US confirms first case of rare disease in Europe – RT World News

A man in Massachusetts has contracted monkeypox after traveling to Canada, the Centers for Disease Control and the Massachusetts Department of Public Health confirmed on Wednesday.

Although agencies are working with the man’s healthcare provider and the local health board to identify anyone who has contacted him, they insisted his case poses no risk to the public, and he is reported to be hospitalized and in good condition.

The case was first reported in the United States this year, and was based on a warning from Spanish authorities about a possible outbreak of the virus in 23 people in Madrid. Usually spread through respiratory infections, a spokesman for Madrid’s regional health department suggested that the local outbreak was driven by “fluid contact”, noting that eight suspected cases were found among gay men.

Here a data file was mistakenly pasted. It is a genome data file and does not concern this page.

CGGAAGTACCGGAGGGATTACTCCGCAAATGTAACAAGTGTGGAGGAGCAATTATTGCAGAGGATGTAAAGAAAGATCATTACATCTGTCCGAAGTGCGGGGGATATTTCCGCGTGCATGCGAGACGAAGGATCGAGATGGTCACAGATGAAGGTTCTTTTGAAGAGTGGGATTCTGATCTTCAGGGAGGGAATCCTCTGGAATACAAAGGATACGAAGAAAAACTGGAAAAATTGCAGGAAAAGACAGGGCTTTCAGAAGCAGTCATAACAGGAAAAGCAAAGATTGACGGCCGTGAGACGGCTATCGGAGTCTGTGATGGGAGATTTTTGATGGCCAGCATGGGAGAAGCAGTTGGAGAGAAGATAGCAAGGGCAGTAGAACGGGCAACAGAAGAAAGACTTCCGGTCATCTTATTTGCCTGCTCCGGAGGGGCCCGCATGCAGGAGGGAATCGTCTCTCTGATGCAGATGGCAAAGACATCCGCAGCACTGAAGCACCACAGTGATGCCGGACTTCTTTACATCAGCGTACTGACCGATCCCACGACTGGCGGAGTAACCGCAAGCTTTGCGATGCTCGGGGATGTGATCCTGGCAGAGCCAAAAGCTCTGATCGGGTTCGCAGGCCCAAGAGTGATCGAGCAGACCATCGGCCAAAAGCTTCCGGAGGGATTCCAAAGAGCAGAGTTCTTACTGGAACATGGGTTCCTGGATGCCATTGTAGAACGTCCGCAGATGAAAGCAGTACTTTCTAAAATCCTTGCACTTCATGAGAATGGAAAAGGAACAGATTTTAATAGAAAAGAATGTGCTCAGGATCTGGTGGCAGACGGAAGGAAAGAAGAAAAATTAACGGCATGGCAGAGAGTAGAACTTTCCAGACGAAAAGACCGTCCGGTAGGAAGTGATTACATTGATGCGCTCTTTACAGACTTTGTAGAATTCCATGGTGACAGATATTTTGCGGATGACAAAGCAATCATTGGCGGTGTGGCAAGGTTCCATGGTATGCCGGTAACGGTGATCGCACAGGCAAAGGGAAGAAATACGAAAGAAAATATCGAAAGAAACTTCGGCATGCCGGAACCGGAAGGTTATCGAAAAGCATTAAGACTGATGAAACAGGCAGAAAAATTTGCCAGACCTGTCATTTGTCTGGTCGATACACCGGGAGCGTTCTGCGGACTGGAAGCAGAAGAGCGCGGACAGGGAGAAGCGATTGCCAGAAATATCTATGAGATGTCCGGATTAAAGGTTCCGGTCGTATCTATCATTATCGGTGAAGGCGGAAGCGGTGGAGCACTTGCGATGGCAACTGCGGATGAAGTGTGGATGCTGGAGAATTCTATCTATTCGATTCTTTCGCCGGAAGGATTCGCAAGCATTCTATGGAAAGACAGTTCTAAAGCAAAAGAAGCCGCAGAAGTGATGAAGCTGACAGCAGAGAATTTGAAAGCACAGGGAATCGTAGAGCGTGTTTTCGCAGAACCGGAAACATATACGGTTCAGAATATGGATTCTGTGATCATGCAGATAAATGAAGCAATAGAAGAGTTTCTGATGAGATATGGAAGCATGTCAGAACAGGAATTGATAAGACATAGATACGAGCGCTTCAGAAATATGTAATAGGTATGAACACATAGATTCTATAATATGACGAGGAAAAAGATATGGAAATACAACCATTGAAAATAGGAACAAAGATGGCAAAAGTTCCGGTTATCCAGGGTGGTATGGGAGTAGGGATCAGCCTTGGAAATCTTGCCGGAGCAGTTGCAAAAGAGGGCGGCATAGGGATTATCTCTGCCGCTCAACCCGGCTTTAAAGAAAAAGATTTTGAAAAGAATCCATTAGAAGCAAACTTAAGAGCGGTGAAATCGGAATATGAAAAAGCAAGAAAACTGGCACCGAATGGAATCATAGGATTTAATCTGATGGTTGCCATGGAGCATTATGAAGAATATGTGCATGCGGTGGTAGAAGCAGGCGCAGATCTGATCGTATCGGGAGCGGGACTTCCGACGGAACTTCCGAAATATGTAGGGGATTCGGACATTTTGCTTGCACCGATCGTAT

About 20 suspected cases of monkeypox among Portuguese youths in and around Lisbon this week have been uncovered, and several similar cases have been confirmed in the UK. Of the seven UK cases confirmed as of Monday, four were among the most recent homosexual or bisexual men, and the first involved a man who had recently visited Nigeria, where the infection was probably contracted.


Rare diseases spread in Europe

Chickenpox has similarities with monkeypox, a deadly virus that was declared extinct in 1980, and chickenpox, a common childhood disease. It starts with flu-like symptoms, including fever, headache, muscle aches, and swollen lymph nodes, before the rash appears on the face and spreads to other parts of the body. Although curable, it is usually mild and the victims usually recover within a week.

There are two forms of monkeypox – a West African and a Central African strain – and the current crop in the case is thought to be of a mild West African breed. Two cases of monkeypox were detected in the United States last year, both of which recently traveled to Nigeria.

The virus is difficult to spread, infection usually occurs through bodily fluids and wounds, contaminated clothing, or prolonged face-to-face contact that leads to the exchange of respiratory drops.

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